About OCI

Let’s talk about OCI.

OCI, or On-Campus Interviews, happen in the fall before the second year of law school. Dozens of employers come to interview students for jobs for the following summer (summer after second year). The vast majority of these employers are large law firms that employ hundreds of lawyers (referred to as BigLaw firms). These are firms that retain big clients like Apple, Boeing, or Caterpillar. These are the firms that pay their associates the most money; starting salary is $160,000, or $3,000 a week. For students strapped with debt, these jobs are quite attractive, and the vast majority of my classmates go toward these firms. At the end of the summer with the firm, most are offered a permanent job after they graduate, which most accept. This means that after only one year of school, many of my classmates knew where they would likely work after they graduate.

As you can imagine, competition for these jobs is fierce, and OCI is a very stressful experience. The interviews on campus last only 20 minutes, and interviewers are usually meeting with candidates back-to-back throughout the day. You need to make a strong first impression. Confident handshake. Winning smile. Thoughtful questions. Successful candidates are flown out to callback interviews at the firms to meet with more interviewers.

I went into OCI thinking that I wanted to work in the technology industry. I have worked in the industry before (although not from a technical standpoint), and believed that I could learn a lot from the experience. I spent countless hours researching firms and thinking up questions. I forget how many OCI interviews I had. Maybe 15? Maybe 20? The process was very stressful, and I had to find creative ways to deal with the stress. Right before an interview, I told one of my classmates that I sing to let off steam, which led to an impromptu rendition of “Love on Top” by Beyoncé, right on the spot.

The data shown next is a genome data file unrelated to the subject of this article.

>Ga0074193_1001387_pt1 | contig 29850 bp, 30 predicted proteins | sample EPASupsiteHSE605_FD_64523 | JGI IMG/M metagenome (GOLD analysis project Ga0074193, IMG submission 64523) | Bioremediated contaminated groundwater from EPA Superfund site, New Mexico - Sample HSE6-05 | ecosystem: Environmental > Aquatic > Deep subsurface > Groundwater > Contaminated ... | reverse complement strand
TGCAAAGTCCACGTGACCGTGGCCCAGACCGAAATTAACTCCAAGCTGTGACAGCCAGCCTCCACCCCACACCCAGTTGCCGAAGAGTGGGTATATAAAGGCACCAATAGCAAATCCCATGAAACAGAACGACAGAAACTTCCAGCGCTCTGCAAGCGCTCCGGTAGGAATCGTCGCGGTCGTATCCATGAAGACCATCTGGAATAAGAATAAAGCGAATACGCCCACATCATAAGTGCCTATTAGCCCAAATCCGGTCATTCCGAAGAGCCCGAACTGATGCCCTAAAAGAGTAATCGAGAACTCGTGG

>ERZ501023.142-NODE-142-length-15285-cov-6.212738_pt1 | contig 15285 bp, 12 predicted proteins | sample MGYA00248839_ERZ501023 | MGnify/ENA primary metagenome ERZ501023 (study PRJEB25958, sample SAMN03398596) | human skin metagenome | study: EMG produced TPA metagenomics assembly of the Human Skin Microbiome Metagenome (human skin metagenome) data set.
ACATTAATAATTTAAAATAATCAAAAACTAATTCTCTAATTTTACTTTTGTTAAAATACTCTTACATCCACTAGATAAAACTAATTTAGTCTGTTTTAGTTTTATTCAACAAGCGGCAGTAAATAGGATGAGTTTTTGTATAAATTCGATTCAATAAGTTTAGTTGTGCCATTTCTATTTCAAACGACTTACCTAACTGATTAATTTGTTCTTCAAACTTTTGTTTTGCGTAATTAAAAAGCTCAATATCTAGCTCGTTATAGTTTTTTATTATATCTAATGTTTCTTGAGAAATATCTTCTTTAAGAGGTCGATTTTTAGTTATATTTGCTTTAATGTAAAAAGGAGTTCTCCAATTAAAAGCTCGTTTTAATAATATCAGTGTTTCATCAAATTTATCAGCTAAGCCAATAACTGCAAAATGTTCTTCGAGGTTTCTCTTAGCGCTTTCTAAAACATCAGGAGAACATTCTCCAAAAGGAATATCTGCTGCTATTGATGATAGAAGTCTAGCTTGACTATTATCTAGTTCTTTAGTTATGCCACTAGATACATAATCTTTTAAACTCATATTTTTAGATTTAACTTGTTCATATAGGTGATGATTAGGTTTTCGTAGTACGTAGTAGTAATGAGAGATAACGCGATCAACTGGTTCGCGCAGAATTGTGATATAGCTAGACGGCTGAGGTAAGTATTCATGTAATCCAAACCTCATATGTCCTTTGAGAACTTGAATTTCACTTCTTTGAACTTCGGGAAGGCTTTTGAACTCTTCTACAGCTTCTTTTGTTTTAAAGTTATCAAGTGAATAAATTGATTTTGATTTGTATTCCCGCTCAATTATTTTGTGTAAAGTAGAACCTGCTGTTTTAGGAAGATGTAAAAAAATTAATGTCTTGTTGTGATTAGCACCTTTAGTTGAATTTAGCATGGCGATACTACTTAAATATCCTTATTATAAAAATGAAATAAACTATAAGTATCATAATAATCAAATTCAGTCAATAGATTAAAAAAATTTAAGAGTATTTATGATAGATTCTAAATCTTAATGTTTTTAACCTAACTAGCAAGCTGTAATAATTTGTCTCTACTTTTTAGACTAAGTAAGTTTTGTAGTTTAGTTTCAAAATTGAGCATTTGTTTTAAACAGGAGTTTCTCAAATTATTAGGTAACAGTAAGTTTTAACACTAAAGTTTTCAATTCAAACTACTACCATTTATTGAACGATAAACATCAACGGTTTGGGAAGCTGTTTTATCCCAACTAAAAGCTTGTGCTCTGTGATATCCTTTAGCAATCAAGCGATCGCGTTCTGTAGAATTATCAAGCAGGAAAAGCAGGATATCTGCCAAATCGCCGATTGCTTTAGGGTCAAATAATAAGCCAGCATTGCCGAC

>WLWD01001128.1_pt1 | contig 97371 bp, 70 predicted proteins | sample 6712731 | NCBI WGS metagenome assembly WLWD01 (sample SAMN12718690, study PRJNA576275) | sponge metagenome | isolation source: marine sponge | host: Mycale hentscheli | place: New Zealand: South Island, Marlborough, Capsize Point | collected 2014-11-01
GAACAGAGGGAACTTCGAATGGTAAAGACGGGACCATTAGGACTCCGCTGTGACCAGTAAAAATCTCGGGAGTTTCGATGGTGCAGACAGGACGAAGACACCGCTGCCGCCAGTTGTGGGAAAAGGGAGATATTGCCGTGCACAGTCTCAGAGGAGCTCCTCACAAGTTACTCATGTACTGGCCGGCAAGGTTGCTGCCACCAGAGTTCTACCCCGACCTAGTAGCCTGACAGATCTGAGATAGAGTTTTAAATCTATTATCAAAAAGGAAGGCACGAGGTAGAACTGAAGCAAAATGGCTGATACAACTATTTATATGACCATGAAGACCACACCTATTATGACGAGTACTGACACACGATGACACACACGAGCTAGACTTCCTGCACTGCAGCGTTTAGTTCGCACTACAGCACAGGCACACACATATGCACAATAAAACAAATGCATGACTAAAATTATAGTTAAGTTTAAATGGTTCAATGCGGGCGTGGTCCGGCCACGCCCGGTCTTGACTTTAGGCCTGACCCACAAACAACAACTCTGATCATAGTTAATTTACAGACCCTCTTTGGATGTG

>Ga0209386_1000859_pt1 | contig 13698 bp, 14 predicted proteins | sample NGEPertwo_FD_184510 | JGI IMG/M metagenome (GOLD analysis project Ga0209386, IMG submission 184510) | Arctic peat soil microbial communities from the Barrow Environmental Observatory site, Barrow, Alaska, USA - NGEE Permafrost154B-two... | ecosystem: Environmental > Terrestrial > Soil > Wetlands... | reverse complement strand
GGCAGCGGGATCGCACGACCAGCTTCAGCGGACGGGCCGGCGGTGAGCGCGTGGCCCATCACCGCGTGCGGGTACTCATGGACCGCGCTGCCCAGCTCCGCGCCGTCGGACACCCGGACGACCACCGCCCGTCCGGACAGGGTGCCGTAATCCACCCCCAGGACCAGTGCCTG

OCI is stressful because a job is not guaranteed. Out of OCI, I got two callbacks, along with two other callbacks that I got through reaching out directly to the firms. None of those callbacks converted into offers. I got shut out at OCI. The story we hear in the first year is that the only people who don’t get offers have bad grades, are terrible interviewers, or have miserable social skills. My grades were not the best, but were OK. I don’t think that I’m a bad interviewer, but that’s hard to tell. And I think I have decent social skills.

I was pretty bummed after I got shut out of OCI. I couldn’t help second guessing my decisions. Maybe I should have studied harder. Maybe I should have done the writing competition and tried for a journal. Maybe I should have gone to another school.

But then I talked to my parents. They said to me, “We were surprised that you did OCI. We were expecting you to pursue public interest. Remember, we came to this country so that you would have the freedom to do what you love and not have money dictate your choices. Money should be the least consideration in where you work.”

My parents are pretty great, especially because I know other parents (particularly immigrant parents) who would say something different.

My experience at OCI got me thinking about why I wanted to be a lawyer in the first place. I wanted to be a lawyer to gain skills to directly help others, particularly those who have no resources and no voice. I wanted to be a lawyer to live out my faith: care for the weak and vulnerable, the abandoned and oppressed. This path has led me in my current direction of pursuing a career in direct services, particularly in the intersection between housing and criminal justice.

In retrospect, I’m glad that I didn’t get an offer from OCI, as going to work for a BigLaw firm would not have been the right fit for me. Maybe it’s a good fit for other people. I know that for some people, the financial pressures are real, and the salary of BigLaw helps them support their families. I know that I’m fortunate to have parents who are financially stable and support my decision to pursue a career that will probably not pay very well. And I know that for some, the work of BigLaw is appealing, and they would choose to work there for a fraction of the salary.

But it’s not for me. And that’s OK.

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